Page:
Typically you will also see limitations for how long you can stay in the designated dispersed camping area, with many places now limiting stays to around 14 days to allow time for everyone to enjoy these beautiful places.

Dispersed camping is dry camping done in areas such as:

  • Staying for free on public BLM land (Bureau of Land Management Lands)
  • Staying for free on National Forest roads open to dispersed camping (run by the United States Forest Service)

A majority of the boondocking areas with free camping can be found in the western United States, including places like Utah, Arizona, and Colorado.

The How To’s of Boondocking & Dispersed Camping

An large RV, brown dog, and white Ram truck, boondocking on the beach at Lone Rock Beach Dispersed Camping area in Big Water Utah

Boondocking can take a bit more planning than pulling into an RV park and plugging in. We were surprised about how many things we didn’t think of when we ventured out on our first boondocking experience and it made for quite a steep learning curve.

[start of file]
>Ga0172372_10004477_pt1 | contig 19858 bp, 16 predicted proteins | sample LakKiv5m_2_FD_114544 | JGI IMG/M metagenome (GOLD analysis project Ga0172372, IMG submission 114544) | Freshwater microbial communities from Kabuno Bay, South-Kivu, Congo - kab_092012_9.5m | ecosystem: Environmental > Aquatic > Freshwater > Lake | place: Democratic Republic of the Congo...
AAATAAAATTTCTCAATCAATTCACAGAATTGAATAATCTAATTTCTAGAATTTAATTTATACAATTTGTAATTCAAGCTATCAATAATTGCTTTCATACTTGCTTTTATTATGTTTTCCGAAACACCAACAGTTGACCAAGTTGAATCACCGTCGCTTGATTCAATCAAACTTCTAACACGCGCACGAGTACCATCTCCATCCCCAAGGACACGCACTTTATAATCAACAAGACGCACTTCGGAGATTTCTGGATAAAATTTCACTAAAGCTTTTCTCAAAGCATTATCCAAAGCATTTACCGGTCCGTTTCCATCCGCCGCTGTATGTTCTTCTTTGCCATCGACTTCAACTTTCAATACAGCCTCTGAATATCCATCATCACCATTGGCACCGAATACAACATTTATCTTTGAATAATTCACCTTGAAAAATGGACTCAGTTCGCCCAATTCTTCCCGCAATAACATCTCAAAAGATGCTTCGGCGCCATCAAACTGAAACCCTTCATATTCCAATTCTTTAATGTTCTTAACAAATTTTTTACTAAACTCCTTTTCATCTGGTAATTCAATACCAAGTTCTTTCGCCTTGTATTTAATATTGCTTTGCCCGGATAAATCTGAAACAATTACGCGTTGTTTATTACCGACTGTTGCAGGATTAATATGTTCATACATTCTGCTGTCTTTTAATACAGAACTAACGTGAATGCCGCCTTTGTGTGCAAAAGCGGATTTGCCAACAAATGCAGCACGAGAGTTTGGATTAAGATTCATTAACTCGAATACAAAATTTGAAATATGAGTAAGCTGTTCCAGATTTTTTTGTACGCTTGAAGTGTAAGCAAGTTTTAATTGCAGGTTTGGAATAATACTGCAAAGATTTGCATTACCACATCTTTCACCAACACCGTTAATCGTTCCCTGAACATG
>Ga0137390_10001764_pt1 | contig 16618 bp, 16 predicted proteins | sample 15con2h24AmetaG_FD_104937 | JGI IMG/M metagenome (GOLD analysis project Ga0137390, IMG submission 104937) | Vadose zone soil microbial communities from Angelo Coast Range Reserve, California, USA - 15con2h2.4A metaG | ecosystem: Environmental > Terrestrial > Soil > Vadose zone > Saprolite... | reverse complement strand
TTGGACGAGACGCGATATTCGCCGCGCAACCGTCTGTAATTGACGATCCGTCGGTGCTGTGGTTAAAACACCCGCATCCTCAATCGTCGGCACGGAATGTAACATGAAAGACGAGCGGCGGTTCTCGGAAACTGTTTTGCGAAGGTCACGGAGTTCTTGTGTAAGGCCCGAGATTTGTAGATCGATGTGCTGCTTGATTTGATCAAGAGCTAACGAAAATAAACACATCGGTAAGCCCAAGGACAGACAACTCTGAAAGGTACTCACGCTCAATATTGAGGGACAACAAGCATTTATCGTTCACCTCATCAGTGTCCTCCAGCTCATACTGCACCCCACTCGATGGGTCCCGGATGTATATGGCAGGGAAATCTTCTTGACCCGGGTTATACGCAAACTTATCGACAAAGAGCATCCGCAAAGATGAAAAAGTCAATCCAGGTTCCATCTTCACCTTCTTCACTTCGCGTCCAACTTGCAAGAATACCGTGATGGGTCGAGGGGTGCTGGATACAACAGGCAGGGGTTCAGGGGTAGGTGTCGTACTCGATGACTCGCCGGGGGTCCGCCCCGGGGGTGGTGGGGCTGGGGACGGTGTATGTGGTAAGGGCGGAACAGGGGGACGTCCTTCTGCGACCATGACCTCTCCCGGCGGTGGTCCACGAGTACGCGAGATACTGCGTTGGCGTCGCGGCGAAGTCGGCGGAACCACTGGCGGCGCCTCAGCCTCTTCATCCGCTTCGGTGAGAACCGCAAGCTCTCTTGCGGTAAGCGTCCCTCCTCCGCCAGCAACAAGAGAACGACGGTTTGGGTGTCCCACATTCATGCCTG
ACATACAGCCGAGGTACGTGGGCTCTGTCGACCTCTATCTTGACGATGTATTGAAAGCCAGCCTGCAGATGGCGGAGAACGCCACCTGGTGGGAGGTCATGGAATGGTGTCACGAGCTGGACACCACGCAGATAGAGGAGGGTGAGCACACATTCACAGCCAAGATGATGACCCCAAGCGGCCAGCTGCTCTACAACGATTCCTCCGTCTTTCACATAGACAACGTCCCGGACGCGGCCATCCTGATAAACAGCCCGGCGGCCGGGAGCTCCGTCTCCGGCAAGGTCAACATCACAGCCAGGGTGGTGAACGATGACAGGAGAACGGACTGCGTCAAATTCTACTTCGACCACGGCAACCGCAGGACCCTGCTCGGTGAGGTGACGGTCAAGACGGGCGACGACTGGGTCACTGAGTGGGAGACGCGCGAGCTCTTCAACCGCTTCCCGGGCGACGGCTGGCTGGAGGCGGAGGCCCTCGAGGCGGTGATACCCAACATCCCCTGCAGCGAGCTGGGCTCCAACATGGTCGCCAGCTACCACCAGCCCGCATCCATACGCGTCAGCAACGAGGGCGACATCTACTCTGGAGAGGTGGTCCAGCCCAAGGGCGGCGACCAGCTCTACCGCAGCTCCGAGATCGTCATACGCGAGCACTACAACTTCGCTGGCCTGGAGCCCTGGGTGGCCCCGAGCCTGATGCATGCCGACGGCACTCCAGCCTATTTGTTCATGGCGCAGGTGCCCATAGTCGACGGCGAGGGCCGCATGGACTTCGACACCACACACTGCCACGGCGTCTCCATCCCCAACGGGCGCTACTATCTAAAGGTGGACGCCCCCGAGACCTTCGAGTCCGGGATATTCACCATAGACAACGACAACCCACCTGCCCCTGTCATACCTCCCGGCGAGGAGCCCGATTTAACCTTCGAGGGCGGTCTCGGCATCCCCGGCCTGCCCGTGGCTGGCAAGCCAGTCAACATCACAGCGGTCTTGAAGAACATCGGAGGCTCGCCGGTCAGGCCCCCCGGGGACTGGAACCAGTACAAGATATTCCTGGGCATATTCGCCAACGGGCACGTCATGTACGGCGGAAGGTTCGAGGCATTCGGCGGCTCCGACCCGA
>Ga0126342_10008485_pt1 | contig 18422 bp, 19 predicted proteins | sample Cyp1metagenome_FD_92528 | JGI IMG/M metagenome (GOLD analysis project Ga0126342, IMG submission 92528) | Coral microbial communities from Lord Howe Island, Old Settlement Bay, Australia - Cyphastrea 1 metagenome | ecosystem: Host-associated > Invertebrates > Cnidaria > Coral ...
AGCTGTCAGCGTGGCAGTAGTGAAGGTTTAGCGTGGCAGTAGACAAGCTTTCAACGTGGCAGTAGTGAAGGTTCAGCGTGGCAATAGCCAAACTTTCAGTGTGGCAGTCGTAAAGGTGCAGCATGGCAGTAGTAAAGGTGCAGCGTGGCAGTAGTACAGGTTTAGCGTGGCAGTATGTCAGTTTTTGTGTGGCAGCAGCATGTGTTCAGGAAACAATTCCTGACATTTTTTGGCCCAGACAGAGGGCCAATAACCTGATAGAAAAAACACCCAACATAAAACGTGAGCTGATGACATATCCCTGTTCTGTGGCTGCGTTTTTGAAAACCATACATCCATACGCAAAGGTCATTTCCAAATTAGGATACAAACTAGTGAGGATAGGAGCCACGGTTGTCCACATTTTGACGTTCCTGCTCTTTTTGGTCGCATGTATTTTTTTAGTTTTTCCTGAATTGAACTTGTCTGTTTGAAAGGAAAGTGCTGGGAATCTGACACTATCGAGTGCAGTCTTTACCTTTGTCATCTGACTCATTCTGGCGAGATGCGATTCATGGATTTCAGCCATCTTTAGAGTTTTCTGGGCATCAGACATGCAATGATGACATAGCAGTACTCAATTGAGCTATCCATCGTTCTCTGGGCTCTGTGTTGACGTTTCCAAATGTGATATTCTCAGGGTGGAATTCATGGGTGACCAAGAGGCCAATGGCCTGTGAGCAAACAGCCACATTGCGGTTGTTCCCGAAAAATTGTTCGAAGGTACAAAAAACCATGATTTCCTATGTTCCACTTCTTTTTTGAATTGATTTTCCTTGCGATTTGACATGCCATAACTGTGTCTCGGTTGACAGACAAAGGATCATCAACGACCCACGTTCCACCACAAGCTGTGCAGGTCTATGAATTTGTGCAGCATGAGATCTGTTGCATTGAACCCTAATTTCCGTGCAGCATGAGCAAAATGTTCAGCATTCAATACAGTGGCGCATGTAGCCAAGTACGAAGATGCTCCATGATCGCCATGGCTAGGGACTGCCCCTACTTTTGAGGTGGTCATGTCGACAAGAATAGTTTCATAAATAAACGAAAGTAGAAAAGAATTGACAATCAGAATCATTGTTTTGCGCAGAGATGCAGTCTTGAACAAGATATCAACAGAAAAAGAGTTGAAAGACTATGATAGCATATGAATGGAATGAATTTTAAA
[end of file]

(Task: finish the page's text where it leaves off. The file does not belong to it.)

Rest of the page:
We want to help your boondocking experiences go a bit smoother! Here are some important RV boondocking tips to keep in mind:

How Do You Get Water While Boondocking?

Water supply and getting access to fresh water is often a big factor that determines how long you are able to boondock in one place. The first hurdle is finding a place to fill your fresh tank before heading to the boondocking spot.